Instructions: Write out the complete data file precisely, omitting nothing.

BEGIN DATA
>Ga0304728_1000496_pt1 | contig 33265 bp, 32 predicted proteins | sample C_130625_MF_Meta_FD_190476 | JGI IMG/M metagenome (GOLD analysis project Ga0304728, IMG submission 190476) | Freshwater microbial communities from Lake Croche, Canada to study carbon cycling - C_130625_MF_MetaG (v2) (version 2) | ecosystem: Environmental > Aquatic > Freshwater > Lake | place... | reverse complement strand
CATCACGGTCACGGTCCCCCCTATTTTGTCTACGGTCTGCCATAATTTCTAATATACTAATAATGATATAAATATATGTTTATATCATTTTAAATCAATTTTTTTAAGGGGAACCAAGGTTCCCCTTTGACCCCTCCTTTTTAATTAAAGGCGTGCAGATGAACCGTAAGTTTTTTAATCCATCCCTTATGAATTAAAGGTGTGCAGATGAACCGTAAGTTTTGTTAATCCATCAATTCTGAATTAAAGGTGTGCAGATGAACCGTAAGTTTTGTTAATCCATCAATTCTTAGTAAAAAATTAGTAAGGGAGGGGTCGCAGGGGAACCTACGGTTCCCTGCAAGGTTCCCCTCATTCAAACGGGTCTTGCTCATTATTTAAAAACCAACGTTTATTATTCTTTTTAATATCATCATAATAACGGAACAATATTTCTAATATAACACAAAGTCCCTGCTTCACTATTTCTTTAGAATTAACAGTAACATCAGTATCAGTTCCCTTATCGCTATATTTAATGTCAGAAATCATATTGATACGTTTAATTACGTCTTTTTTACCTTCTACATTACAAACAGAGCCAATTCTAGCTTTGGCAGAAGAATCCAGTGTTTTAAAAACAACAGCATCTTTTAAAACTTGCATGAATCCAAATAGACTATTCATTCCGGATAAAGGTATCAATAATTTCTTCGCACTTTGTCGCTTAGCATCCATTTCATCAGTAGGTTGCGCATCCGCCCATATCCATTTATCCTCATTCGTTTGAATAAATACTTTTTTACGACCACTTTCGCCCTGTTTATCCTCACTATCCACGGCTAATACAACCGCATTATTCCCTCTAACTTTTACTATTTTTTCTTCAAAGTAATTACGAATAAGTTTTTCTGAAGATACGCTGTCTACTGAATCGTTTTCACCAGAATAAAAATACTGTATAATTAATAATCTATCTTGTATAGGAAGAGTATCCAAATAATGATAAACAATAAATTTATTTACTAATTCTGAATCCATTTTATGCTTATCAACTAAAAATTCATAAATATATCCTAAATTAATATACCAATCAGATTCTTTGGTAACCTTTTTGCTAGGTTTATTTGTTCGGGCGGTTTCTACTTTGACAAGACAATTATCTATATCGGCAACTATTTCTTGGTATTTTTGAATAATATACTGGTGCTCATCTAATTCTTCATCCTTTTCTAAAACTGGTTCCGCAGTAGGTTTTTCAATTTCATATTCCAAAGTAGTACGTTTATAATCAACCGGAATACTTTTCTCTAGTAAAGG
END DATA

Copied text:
>Ga0304728_1000496_pt1 | contig 33265 bp, 32 predicted proteins | sample C_130625_MF_Meta_FD_190476 | JGI IMG/M metagenome (GOLD analysis project Ga0304728, IMG submission 190476) | Freshwater microbial communities from Lake Croche, Canada to study carbon cycling - C_130625_MF_MetaG (v2) (version 2) | ecosystem: Environmental > Aquatic > Freshwater > Lake | place... | reverse complement strand
CATCACGGTCACGGTCCCCCCTATTTTGTCTACGGTCTGCCATAATTTCTAATATACTAATAATGATATAAATATATGTTTATATCATTTTAAATCAATTTTTTTAAGGGGAACCAAGGTTCCCCTTTGACCCCTCCTTTTTAATTAAAGGCGTGCAGATGAACCGTAAGTTTTTTAATCCATCCCTTATGAATTAAAGGTGTGCAGATGAACCGTAAGTTTTGTTAATCCATCAATTCTGAATTAAAGGTGTGCAGATGAACCGTAAGTTTTGTTAATCCATCAATTCTTAGTAAAAAATTAGTAAGGGAGGGGTCGCAGGGGAACCTACGGTTCCCTGCAAGGTTCCCCTCATTCAAACGGGTCTTGCTCATTATTTAAAAACCAACGTTTATTATTCTTTTTAATATCATCATAATAACGGAACAATATTTCTAATATAACACAAAGTCCCTGCTTCACTATTTCTTTAGAATTAACAGTAACATCAGTATCAGTTCCCTTATCGCTATATTTAATGTCAGAAATCATATTGATACGTTTAATTACGTCTTTTTTACCTTCTACATTACAAACAGAGCCAATTCTAGCTTTGGCAGAAGAATCCAGTGTTTTAAAAACAACAGCATCTTTTAAAACTTGCATGAATCCAAATAGACTATTCATTCCGGATAAAGGTATCAATAATTTCTTCGCACTTTGTCGCTTAGCATCCATTTCATCAGTAGGTTGCGCATCCGCCCATATCCATTTATCCTCATTCGTTTGAATAAATACTTTTTTACGACCACTTTCGCCCTGTTTATCCTCACTATCCACGGCTAATACAACCGCATTATTCCCTCTAACTTTTACTATTTTTTCTTCAAAGTAATTACGAATAAGTTTTTCTGAAGATACGCTGTCTACTGAATCGTTTTCACCAGAATAAAAATACTGTATAATTAATAATCTATCTTGTATAGGAAGAGTATCCAAATAATGATAAACAATAAATTTATTTACTAATTCTGAATCCATTTTATGCTTATCAACTAAAAATTCATAAATATATCCTAAATTAATATACCAATCAGATTCTTTGGTAACCTTTTTGCTAGGTTTATTTGTTCGGGCGGTTTCTACTTTGACAAGACAATTATCTATATCGGCAACTATTTCTTGGTATTTTTGAATAATATACTGGTGCTCATCTAATTCTTCATCCTTTTCTAAAACTGGTTCCGCAGTAGGTTTTTCAATTTCATATTCCAAAGTAGTACGTTTATAATCAACCGGAATACTTTTCTCTAGTAAAGG